IT MIGHT HAVE BEEN Groundhog Day, but this wasn’t just another town hall as Justin Trudeau wound up his cross-Canada tour at Nanaimo’s Vancouver Island University on Friday.
After entering the packed gym to a mixture of boos and cheers, the prime minister was heckled loudly by a few committed critics. Those who wouldn’t shut up got hauled off — one by her arms and legs — by the police. Any mention of pipelines brought a chorus of dissent. A woman threw what appeared to be a water bottle in Trudeau’s direction. A scuffle erupted as the prime minister was driven away. At one point, it appeared a Nanaimo city council meeting was about to break out.
Give this to Trudeau: He shows up, and he doesn’t hide.
Previous prime ministers rarely strayed this far west outside of election campaigns. Every time Jean Chrétien visited B.C., somebody got pepper sprayed. Stephen Harper came on occasion but was the bubble boy, so shielded from ordinary people on his super-secret Vancouver Island visits that he might as well not have been here.
Trudeau? He announces he’s coming two weeks in advance, invites the public, then marches into a buzzsaw.
Staff from the Prime Minister’s Office said other events on the town hall tour have been raucous, but not this raucous. It got so bad that the chief of the Snuneymuxw First Nation, Mike Wyse — on his first full day in office, poor guy — felt compelled to intervene and ask a couple of the most persistent hecklers to show some respect. They didn’t listen.
This dragged on until an exasperated Trudeau asked the crowd: “Who thinks it’s time for them to leave” and the offenders were voted off the island by a massive show of hands. The crowd might have been overwhelmingly against the prime minister on the Kinder Morgan pipeline, but it was overwhelmingly with him on respectful discourse.
That was the big takeaway from the Nanaimo event: The more abuse Trudeau took, the more sympathy he got. Even with passions running high over the pipeline question, people were willing to cut him some slack, recognizing he was taking a chance just by appearing at such an unscripted event.
They were keen for the opportunity to engage, too. The first person in line arrived at 3 a.m. By the time doors opened at 9, thousands were queued up. When the event finally began almost three hours later, 1,700 were squeezed into the VIU gym, but many others were turned away.
When the volume got turned down, it went well. Trudeau fielded questions on subjects ranging from North Korea, to the persecution of Baha’is in Iran, to, of course, the pipelines. A man afflicted by cancer told the prime minister of the need for cheaper pharmaceuticals. A thoughtful question from a woman who believes the controversial restrictions of Ottawa’s summer job program infringe on her freedom of religion drew a thoughtful answer from Trudeau, who spoke of trying to reconcile his beliefs as a Catholic with his duty to uphold individual rights.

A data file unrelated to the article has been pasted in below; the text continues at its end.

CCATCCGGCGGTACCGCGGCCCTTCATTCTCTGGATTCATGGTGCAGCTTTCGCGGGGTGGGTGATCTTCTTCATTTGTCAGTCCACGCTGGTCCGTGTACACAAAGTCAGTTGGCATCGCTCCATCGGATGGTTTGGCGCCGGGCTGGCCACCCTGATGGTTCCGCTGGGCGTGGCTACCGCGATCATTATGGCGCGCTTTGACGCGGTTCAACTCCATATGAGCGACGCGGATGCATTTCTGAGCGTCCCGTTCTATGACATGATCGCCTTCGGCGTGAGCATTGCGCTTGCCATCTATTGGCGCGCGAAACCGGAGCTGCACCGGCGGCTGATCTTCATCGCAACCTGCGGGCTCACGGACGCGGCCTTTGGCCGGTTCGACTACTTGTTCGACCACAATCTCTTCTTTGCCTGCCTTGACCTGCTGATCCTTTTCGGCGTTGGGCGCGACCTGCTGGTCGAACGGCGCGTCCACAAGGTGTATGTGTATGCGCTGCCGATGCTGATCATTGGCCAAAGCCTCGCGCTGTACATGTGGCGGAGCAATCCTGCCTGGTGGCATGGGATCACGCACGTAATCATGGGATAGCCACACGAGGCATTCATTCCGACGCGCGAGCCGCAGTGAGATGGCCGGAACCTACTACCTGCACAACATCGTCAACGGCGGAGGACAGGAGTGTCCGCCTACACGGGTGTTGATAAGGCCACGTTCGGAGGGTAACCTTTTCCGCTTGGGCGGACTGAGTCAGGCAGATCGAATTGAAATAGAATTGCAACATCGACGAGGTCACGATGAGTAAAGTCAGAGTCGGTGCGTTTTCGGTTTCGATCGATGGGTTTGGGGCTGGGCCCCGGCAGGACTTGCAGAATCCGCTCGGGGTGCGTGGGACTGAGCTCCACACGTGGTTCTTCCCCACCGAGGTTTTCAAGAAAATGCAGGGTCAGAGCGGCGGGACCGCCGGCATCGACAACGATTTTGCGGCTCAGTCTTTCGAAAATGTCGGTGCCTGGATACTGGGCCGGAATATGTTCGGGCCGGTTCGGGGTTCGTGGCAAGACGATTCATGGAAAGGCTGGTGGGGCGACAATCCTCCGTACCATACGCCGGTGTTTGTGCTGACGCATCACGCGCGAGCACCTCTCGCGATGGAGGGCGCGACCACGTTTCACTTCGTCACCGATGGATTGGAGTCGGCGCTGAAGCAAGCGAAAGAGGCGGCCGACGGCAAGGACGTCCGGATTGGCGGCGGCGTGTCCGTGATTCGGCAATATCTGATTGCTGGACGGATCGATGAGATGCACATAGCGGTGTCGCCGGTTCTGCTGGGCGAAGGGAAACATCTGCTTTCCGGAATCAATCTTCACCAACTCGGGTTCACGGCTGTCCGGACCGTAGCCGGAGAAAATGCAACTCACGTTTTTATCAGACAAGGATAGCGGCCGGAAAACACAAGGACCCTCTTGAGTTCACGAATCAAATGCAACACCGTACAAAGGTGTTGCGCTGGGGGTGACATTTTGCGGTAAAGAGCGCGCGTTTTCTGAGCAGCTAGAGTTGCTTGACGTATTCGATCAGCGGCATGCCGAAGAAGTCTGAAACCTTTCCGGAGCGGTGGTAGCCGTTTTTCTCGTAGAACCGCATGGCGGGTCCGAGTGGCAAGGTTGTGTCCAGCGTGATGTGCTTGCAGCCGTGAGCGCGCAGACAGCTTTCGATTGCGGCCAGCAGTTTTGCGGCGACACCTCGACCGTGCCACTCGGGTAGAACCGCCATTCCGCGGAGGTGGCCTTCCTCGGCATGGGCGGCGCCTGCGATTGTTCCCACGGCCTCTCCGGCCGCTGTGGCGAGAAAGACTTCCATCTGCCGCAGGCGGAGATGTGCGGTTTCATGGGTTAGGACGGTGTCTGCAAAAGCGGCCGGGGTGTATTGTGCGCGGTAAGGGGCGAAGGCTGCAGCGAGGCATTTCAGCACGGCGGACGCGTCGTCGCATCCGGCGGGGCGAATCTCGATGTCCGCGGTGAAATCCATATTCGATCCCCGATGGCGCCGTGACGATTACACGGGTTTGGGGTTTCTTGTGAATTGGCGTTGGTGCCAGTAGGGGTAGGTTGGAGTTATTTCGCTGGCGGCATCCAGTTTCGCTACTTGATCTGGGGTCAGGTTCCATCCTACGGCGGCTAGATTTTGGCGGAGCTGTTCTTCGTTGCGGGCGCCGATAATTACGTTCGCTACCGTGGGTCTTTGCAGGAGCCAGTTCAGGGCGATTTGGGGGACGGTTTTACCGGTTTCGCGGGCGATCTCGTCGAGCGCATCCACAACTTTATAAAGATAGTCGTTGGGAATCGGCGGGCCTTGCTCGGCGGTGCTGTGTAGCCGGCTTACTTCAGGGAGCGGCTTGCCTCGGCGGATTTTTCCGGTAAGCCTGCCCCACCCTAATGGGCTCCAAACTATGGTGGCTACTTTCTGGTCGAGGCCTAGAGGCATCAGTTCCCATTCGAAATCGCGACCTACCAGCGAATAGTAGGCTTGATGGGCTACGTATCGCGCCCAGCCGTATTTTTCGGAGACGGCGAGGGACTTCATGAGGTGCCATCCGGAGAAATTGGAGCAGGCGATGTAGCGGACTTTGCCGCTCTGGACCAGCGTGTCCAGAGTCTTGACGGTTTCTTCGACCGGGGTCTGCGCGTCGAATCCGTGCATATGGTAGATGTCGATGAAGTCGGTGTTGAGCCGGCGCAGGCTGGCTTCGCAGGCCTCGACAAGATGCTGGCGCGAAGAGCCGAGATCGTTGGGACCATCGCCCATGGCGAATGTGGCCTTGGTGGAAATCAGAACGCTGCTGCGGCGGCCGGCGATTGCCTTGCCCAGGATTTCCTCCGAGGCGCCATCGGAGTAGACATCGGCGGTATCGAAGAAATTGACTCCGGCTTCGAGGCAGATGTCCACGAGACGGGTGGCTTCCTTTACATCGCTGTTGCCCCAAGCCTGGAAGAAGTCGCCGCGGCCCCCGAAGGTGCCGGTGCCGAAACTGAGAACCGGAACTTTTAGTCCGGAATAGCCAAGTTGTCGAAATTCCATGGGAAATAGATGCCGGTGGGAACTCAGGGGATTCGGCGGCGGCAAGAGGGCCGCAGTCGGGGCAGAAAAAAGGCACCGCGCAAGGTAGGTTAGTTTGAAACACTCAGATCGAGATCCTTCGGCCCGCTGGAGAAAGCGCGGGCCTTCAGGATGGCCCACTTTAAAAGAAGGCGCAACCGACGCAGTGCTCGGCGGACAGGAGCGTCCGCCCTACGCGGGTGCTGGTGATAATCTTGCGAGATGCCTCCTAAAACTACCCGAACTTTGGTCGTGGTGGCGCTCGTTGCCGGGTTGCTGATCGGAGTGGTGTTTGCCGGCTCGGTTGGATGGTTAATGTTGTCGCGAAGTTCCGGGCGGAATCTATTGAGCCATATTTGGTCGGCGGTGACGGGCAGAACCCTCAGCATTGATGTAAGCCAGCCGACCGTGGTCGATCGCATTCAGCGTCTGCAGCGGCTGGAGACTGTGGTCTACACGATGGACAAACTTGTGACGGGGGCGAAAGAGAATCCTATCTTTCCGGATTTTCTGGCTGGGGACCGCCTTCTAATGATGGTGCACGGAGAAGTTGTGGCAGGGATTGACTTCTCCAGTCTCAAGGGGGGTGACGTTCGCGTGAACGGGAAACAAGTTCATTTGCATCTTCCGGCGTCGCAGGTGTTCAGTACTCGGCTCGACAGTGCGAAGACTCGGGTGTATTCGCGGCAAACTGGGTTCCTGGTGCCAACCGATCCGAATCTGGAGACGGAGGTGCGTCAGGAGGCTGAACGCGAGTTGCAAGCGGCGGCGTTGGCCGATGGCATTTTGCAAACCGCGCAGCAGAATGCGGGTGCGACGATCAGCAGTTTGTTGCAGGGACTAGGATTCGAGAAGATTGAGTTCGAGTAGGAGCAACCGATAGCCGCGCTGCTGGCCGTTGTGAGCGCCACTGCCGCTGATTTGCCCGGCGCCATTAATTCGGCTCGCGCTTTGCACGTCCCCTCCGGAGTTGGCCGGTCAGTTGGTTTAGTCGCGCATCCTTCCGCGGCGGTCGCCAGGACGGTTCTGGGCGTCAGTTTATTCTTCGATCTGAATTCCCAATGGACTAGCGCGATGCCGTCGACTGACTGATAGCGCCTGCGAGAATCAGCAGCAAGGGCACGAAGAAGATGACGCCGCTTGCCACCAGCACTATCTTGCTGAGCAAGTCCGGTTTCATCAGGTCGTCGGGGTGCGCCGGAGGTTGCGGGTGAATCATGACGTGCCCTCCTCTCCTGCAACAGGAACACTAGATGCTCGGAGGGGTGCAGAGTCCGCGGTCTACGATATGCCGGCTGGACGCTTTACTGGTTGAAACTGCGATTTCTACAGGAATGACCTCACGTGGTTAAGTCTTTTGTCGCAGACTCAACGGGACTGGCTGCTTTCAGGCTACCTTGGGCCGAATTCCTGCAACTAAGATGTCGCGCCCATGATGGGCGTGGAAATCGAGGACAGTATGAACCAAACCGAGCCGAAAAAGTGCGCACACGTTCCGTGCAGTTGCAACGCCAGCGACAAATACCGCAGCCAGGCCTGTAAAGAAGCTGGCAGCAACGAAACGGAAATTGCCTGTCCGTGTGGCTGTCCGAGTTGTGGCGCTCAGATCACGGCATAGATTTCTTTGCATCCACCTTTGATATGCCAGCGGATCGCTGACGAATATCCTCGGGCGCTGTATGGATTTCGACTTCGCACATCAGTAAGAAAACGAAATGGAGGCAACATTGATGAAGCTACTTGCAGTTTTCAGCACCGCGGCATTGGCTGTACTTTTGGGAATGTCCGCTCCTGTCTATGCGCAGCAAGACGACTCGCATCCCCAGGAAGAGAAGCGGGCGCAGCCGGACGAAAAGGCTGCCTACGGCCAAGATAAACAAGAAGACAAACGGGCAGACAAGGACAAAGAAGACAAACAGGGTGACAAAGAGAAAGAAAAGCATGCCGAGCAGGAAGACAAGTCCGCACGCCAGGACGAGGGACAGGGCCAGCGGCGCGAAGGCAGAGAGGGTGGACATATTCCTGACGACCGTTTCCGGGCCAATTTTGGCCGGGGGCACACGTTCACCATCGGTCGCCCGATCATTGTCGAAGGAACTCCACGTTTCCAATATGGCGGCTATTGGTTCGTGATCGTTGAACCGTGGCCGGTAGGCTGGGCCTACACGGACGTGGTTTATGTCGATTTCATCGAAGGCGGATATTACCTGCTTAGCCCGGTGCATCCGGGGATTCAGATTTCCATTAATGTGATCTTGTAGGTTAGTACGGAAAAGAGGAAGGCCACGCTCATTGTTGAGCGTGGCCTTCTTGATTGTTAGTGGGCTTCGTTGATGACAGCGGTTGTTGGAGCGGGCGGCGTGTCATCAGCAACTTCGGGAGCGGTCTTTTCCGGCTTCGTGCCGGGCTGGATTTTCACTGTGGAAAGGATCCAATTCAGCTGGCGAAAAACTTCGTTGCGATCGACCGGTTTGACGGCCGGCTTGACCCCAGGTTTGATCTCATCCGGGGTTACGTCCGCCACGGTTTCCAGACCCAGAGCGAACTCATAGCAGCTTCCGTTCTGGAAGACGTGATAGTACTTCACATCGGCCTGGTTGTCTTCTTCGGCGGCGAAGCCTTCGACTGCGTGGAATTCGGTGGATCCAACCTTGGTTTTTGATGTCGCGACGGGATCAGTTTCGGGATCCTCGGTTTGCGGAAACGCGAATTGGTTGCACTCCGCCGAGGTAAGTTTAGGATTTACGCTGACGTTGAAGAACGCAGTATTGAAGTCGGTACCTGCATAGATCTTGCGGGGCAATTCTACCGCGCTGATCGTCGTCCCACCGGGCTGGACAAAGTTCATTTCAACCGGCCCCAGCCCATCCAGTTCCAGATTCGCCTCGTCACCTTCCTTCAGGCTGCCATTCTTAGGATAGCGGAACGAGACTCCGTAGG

It would have been good to hear more. Bill Cranmer, hereditary chief of the Alert Bay-based ‘Namgis First Nation, came hoping to grill Trudeau about fish farming. “It’s a huge concern to us. It’s killing wild salmon. It’s killing herring,” he said before the event.
It was Cranmer’s father who in 1921 hosted a then-illegal potlatch that resulted, infamously, in the arrest of scores of people off northern Vancouver Island as far-off Ottawa tried to force top-down assimilation on Indigenous people. The symbolism would have been telling had Bill Cranmer been given a voice on Friday, but in the end, Trudeau only answered fish-farming questions from others. “I was disappointed,” Cranmer said.
Who knows when he’ll get another chance to ask? More than two years into his mandate, Trudeau has lost much of his new-car smell. How long will the prime minister remain eager to open himself up this way?
Canadians like their leaders accessible, accountable, to at least appear to be eager to mingle with ordinary people. Want to find John Horgan? Go to a Shamrocks game. Want to confront Chrétien? Careful, he might throttle you.
It has its risks, though. Chrétien caught a cream pie in the face in Charlottetown once. After Trudeau was asked to pose with a couple of girls for a selfie (which was like offering honey to Winnie the Pooh) last year, they ambushed him with a question about Indigenous rights. He looked like a deer in the headlights.
But at least he showed up and answered their question.
Jack Knox is a born-and-raised Kamloops lad who once worked at the Kamloops Daily News. He is now a columnist with the Victoria Times Colonist. Since joining the Times Colonist in 1988, Jack has worked as a copy editor, city editor, editorial writer and editorial page editor. Prior to that he was an editor and reporter at newspapers in Campbell River, Regina and Kamloops. He won the Jack Webster Foundation’s City Mike Award for Commentator of the Year in 2015.
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